Depois da eclosão da crise política na semana passada, Meirelles limitou-se a dizer a empresários e investidores algo que, ao menos, já serviu de alívio: mesmo num mandato-tampão ou num novo governo até 2018, ele está disposto e confortável para seguir no comando do Ministério da Fazenda, ditando os rumos da economia do país.

Num cenário de eventual estabilização econômica e política, Meirelles fica em condições de disputar o comando do país no voto direto, seguindo, 24 anos depois, o caminho de outro de seus avalistas, o ex-presidente Fernando Henrique Cardoso.

Se alguma coisa nessa linha se concretizar, Meirelles terá alguém a agradecer: Joesley Batista e outros integrantes do grupo JBS.

O nome do ministro da Fazenda passou incólume nas 41 delações narradas a procuradores pelo alto escalão da JBS. A única exceção é a conversa que Joesley gravou com o presidente Michel Temer, no porão do Palácio do Jaburu, na noite de 7 de março. Naquilo que é possível discernir do áudio de péssima qualidade, Joesley relata intimidade e acesso fácil a Henrique Meirelles. Temer não se mostra surpreso. Mais que isso, o empresário conta para o presidente da República sobre suas agruras na tentativa de emplacar nomes de interesse do grupo J&F em postos-chave de órgãos de controle da atividade econômica.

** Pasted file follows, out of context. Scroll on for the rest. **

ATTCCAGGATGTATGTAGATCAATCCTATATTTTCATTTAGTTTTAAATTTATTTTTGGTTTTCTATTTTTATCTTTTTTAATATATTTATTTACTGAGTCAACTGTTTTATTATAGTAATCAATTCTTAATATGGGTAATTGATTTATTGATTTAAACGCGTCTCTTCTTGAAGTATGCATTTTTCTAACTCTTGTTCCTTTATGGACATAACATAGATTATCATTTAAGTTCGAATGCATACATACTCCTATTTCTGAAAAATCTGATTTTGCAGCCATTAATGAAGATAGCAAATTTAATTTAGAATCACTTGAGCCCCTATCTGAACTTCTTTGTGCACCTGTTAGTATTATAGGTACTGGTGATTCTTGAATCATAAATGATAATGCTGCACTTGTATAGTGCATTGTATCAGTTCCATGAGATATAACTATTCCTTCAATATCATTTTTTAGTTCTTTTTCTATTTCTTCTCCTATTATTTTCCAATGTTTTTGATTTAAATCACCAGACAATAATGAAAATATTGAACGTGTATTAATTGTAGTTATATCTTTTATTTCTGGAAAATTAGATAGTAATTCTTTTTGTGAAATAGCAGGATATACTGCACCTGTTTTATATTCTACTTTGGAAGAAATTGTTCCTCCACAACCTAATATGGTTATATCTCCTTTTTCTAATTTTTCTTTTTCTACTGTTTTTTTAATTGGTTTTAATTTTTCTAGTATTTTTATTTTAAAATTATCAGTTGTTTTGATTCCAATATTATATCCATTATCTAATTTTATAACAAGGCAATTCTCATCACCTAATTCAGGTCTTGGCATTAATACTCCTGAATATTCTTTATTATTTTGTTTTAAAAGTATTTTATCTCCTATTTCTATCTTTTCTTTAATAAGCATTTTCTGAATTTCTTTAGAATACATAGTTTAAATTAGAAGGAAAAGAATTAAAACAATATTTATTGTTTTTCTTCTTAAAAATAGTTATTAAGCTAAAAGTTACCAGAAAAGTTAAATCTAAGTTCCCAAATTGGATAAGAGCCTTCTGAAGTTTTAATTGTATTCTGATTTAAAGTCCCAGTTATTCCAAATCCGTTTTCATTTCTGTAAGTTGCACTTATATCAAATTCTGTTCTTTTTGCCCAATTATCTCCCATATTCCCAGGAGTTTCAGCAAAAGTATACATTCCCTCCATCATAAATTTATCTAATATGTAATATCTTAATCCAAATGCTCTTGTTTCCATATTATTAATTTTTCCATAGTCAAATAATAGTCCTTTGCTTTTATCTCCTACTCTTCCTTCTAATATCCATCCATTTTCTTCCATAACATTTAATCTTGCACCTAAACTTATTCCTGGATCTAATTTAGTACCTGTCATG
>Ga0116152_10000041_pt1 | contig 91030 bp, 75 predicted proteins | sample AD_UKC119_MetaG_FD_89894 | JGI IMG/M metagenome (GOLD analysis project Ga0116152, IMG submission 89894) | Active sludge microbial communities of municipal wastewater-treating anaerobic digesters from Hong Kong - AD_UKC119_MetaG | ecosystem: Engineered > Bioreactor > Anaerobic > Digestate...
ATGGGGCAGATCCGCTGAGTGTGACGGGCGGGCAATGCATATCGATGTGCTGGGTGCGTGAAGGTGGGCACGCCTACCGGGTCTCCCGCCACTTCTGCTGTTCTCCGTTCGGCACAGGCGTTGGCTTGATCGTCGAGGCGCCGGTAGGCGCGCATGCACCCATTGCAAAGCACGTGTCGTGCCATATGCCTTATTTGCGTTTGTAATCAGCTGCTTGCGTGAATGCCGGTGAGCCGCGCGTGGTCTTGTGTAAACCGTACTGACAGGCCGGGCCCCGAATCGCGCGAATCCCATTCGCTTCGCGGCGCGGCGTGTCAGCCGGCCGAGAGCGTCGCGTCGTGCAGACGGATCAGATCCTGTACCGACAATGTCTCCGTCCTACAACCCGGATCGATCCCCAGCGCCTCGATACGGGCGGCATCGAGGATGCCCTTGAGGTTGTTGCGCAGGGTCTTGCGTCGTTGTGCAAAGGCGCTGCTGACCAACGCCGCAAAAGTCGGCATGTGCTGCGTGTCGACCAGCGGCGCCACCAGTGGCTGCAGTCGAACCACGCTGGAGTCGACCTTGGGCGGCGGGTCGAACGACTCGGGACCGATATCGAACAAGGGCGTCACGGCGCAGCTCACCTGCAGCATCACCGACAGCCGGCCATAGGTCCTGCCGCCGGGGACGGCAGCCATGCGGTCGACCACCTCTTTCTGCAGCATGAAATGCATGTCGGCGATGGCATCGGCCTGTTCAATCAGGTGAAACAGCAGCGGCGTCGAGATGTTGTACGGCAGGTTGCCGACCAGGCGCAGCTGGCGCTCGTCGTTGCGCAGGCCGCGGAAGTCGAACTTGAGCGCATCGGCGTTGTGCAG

Temer, em um de seus potenciais crimes praticados naqueles 30 minutos de conversa e agora investigados pela Procuradoria-Geral da República, diz para Joesley que, se Meirelles ficasse resistente aos pleitos, poderia usar seu nome e dizer ao ministro que ele, Temer, dera aval para que os pedidos da JBS e outras empresas do grupo J&F fossem considerados.

Batista – É só isso que eu queria, ter esse alinhamento. Pra gente não ficar e pra ele perceber que nós temos

Temer – (Inaudível)

Batista – Uhum, uhum. Quando eu digo de ir mais firme no Henrique é isso, é falar “Henrique, você vai levar, vai fazer isso? Então tá bom”. Porque aí ele vem, então pronto, é esse alinhamento só que eu queria ter.

Temer – Pode fazer isso.

A origem dessa proximidade entre Joesley e Henrique Meirelles vem de 2012. Apesar de toda essa relação de mais de cinco anos com o ministro da Fazenda, que poderia fazer brilhar os olhos de procuradores interessados em limpar a administração pública, ela sequer é questionada pelos membros do Ministério Público que tomaram os depoimentos de Joesley.

Em uma semana, Meirelles respondia apenas a Joesley e demais integrantes da família Batista. Na semana seguinte, seu chefe passou a ser Michel Temer.